Ideally located on 36 Fenian St in the same building as the Dalkey Archive Press and Ireland Literature Exchange, Trinity’s Centre for Literary Translation doesn’t only promote translation, it creates a space where international literature is celebrated. This is made possible through literary readings, book clubs and launches with authors and their translators, yet the special “Songs in Translation” evening was the first of its kind.
The project started as an initiative from the enthusiastic students of the M Phil in Literary Translation to encourage people to reflect upon translation and make the centre more known. Irene Ruiz, one of the main organisers of the event, confessed that “the idea of an interdisciplinary collaboration combining music, literature and translation seemed to be the best way to bring people together”.
The night gathered translators, musicians and singers from various backgrounds and interests. In addition to literary translation students, people as diverse as musician Fanni Békési, who interpreted a friend’s Hungarian song into English, Trinity staff member Maria Copley and Prof Stefan Hutzler gathered in the centre’s crowded, cosy room.
Participants had been rehearsing for a month and their selection included a wide range of styles, from traditional Spanish and Russian music to American indie folk bands, and also comprised a modern opera. Translations from and into Russian and Spanish were particularly popular, such as Liath Gleeson and her choir who sang a breath-taking English version of a Russian poem, or Irene Ruiz’s interpretation of Joan Manuel Serrat, “the Spanish Leonard Cohen”. Yet one of the highlights of this evening was Hutzler’s version of “Sympathy for the Devil” in German with electric guitar accompaniment.
Participants had the opportunity to produce short introductions unveiling their translation strategies and the cultural context in which each song originated. The audience engaged with this material and actively took part in the event by singing some chorus or discussing with the performers about what they accomplished. The fact that the original lyrics and the translation were displayed on a PowerPoint for people to follow the songs encouraged interaction and question.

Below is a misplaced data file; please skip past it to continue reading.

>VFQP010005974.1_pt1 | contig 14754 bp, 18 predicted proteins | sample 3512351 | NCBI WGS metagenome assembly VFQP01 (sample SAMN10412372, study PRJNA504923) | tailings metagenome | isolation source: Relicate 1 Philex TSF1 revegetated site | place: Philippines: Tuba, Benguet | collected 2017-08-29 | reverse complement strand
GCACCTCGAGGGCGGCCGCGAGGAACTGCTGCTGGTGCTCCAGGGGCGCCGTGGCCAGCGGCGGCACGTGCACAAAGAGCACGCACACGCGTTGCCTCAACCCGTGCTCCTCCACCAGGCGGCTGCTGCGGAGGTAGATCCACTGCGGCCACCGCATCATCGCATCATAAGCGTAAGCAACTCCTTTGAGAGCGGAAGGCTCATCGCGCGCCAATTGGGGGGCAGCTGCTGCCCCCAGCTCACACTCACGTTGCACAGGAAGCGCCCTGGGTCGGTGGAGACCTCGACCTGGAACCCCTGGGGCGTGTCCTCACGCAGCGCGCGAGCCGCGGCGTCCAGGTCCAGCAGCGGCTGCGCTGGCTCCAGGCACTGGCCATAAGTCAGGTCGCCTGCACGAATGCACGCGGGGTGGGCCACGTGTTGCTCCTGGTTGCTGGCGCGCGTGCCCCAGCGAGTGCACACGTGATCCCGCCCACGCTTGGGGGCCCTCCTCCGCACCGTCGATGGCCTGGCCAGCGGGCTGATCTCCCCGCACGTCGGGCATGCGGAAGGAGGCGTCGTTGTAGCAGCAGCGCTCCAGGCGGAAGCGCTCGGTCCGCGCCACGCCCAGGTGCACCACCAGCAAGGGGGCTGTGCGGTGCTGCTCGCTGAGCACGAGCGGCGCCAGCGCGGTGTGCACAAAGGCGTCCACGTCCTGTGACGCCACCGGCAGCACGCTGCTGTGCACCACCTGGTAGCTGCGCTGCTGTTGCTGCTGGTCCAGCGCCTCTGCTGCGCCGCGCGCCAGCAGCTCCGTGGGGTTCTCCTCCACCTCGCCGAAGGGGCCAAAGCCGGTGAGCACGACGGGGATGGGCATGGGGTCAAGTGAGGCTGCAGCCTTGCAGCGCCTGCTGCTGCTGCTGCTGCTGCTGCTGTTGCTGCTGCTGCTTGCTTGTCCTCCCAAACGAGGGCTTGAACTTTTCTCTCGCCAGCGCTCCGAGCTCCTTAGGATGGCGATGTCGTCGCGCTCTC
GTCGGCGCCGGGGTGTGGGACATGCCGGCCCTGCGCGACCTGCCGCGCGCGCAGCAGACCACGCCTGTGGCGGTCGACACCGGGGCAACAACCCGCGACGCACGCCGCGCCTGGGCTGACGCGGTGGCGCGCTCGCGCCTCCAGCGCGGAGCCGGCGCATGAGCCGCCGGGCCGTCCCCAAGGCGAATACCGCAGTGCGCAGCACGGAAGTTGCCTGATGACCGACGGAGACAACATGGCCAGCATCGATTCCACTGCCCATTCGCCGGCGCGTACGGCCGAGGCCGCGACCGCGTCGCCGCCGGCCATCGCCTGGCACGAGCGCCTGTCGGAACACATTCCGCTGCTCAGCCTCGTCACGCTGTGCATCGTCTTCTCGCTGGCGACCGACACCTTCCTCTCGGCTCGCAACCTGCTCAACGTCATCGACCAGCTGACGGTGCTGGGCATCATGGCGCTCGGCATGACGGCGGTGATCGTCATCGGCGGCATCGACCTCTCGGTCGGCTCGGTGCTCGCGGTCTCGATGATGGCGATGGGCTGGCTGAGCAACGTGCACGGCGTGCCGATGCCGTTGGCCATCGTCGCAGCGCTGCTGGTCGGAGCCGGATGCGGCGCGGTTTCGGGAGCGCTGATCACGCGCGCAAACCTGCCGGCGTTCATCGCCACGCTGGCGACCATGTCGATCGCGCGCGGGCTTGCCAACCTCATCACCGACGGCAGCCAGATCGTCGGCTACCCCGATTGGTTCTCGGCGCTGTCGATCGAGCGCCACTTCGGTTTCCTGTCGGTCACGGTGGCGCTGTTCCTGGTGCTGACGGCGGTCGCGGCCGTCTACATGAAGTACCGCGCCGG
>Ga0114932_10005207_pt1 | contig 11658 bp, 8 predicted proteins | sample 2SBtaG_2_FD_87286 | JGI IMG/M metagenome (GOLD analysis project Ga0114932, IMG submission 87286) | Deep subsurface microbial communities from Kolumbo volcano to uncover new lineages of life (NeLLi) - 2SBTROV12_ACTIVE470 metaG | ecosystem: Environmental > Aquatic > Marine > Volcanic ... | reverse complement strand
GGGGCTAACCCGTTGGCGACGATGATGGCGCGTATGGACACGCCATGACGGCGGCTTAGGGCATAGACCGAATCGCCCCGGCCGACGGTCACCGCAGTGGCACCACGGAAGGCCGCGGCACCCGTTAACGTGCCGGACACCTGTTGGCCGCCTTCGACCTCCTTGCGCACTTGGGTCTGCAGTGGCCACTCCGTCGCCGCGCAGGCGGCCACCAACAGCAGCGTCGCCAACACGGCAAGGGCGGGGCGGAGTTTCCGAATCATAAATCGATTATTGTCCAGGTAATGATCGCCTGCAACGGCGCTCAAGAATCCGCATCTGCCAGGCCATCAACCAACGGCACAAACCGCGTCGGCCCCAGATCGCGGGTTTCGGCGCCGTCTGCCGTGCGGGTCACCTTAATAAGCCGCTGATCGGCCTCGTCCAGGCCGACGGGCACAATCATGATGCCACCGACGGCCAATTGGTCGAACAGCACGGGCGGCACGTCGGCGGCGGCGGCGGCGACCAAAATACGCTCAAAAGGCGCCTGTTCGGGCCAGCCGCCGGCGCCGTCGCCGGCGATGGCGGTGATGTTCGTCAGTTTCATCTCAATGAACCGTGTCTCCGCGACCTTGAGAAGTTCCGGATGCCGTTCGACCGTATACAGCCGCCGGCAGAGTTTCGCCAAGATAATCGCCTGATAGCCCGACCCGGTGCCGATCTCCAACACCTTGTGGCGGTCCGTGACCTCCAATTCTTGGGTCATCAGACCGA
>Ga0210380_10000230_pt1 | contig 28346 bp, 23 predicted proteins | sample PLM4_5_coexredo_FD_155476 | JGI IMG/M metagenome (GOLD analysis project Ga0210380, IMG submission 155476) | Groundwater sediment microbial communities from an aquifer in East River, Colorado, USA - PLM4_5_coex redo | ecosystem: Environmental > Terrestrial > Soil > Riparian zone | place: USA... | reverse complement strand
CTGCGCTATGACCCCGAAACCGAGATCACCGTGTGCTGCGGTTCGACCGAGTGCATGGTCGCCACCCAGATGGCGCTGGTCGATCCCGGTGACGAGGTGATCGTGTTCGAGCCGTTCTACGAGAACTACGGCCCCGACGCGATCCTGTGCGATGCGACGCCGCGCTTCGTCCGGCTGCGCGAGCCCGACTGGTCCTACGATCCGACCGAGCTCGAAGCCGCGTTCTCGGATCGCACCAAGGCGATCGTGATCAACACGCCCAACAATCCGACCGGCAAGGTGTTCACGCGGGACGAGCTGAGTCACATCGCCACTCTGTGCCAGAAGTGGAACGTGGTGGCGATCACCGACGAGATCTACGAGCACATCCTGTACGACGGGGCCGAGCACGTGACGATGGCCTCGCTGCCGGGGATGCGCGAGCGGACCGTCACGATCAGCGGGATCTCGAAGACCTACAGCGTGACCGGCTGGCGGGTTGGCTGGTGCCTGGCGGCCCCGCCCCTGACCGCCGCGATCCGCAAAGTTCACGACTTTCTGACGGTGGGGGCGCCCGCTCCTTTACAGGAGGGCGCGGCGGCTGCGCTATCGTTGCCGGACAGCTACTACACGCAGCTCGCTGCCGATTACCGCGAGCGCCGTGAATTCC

Danielle Bendjy, a classically trained opera singer who is also a professional translator of opera surtitles in the US, explained to me the subtleties of making a “sing-able” opera translation. First, “to do a sing-able translation, one has to create a translation which can be performed and understood”, in other words one which is comfortable to sing, sounds intelligible for listeners and seems to use a spontaneous language. Danielle’s performance of Gian Carlo Menotti’s “The Medium” alongside Jade Phoenix, Berus Komarschela, Irene Ruiz and Dorothy Dickinson was widely acclaimed and praised for its clarity, so she won her challenge.
Matching the rhythm and rendering rhymes was another issue encountered by each translator. Isabel Puente, one of the accompanying guitarists and singers, complained about this issue, but the audience validated her choices and her interpretation of Bon Iver was met with unanimous praise, with her crystalline voice echoing all around the room.
The participants were not only gifted translators, but accomplished musicians and singers who either played the piano, the acoustic and electric guitars or sing arias which could awaken the dead – and not only because it was the theme of the ones performed. The friendly atmosphere also contributed to the success of this first edition, and this type of events ought to become a tradition in the Centre for Literary Translation. If you are an aspiring translator, a passionate musician or just curious enough to listen to the Beatles in Spanish, this kind of event is tailored for you as the centre supports arts and language at their best.